Read these 5 Using Hypnosis Recordings Tips tips to make your life smarter, better, faster and wiser. Each tip is approved by our Editors and created by expert writers so great we call them Gurus. LifeTips is the place to go when you need to know about Hypnosis tips and hundreds of other topics.
Recording your self-hypnosis session works very well for most people. You can record the whole session as given in this book, with induction, relaxation, deepening, and adding the suggestion you write yourself. Then leave yourself a time for visualization and do a trance termination.
Write your suggestion out longhand. Just tell yourself to visualize the outcome. Don't do literal instructions. Give yourself a few minutes and add the trance termination.
Make your own recording, and it will truly be self-hypnosis, tailored just for you.
If you don't want to record your session, use the key word approach. It works just as well, but you don't have the exact wording. It's your preference.
See the section on suggestions for more on using the key word approach and delivering the suggestion.
The major arguments in favor of using hypnosis recordings are that it's easy and that a professional can do a better job than you can.
The arguments against would be that they are not personalized, so you can do a better job after all. It can get expensive if you buy a lot of tapes, and if they don't work you can get turned off a perfectly good technique.
Make your own tapes if you prefer that to the key word method, or if you want to use both approaches, depending on your goal and circumstances at the time.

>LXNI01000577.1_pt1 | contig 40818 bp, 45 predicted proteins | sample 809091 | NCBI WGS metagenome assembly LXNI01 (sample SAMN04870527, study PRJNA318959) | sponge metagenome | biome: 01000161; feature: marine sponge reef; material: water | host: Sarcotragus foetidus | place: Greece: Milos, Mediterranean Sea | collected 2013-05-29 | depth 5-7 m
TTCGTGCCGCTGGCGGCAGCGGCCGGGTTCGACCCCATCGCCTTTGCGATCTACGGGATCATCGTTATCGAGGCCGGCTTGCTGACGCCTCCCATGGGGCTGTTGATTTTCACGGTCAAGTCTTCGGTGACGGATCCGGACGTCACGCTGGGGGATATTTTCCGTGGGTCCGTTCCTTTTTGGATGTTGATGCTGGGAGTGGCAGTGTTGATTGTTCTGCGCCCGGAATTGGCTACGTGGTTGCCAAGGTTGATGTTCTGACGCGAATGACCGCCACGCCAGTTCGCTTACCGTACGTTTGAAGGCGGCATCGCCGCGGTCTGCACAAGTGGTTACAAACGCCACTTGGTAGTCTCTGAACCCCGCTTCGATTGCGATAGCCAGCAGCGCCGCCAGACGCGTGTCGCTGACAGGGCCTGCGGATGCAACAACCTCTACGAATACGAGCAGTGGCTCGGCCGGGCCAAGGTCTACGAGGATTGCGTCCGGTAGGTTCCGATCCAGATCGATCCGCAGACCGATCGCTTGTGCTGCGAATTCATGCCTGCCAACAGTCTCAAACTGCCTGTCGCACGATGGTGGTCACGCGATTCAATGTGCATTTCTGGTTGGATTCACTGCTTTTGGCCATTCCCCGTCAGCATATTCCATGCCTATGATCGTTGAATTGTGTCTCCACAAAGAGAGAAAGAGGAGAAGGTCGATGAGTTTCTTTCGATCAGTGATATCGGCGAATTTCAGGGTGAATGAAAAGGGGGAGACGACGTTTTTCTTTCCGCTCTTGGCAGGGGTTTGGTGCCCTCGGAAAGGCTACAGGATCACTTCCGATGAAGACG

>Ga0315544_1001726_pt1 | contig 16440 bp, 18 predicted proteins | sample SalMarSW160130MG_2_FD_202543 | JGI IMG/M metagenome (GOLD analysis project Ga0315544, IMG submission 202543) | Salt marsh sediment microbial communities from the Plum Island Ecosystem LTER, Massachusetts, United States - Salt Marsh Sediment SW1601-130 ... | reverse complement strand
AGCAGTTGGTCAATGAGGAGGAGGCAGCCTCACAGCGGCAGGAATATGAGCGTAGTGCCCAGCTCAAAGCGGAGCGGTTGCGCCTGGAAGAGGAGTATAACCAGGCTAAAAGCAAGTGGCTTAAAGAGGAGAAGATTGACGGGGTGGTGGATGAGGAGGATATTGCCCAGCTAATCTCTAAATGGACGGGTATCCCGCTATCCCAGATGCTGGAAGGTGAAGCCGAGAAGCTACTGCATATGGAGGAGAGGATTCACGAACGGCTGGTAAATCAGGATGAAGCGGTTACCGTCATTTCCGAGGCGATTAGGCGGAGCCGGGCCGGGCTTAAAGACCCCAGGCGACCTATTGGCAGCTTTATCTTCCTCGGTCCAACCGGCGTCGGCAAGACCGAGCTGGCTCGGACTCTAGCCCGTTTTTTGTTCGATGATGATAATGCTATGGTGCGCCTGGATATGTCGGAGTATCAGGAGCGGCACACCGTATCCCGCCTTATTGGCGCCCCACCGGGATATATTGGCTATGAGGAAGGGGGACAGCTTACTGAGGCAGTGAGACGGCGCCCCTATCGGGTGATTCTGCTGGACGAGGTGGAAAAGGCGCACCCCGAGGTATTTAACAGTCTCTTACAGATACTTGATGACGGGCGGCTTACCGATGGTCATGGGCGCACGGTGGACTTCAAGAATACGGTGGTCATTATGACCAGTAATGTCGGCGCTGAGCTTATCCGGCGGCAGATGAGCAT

If you take a hypnosis workshop or class in self-hypnosis and tapes are available, buy them to use as follow up. When I taught self-hypnosis classes, students would sometimes ask if I had tapes to sell. I didn't, but probably should have.
If you're thinking of seeing a professional hypnotist and she has tapes available, get one and listen to it to see if you like her approach before booking private sessions. Some professionals may make tapes for you and give them to you after the session, in which case the tapes can be personalized for you.
If you're happier working with a psychologist, get a tape made by a professional and use that. This may be good for things like smoking cessation, which may not require as much personalization as other goals.
One more perfectly good reason to listen to ready made tapes is curiousity. It's interesting to see how a hypnotist approaches a certain topic.
There are many hypnosis recordings for sale on any number of topics. Here's a random sample: stage fright, perfectionism, drink more water, allergies, nail biting, starting a new job, how to sell yourself, creativity, overcoming jealousy, shopping addiction, saving money. There's probably one somewhere about setting a high jump record!
One drawback is that no matter how targeted or precise it is, a commercial recording cannot be as personalized to you as a session, recorded or otherwise, where you devise your own suggestion.
Another problem is that there are so many hypnosis tapes available now--you can just download some onto your computer--that it's hard to make a choice.
Providers range from local amateur hypnotists who want to make a little money to organizations who use only licensed professionals for their CDs.
There's nothing wrong with instructors selling their own tapes. Just check for credentials if the recording is made by someone you never heard of.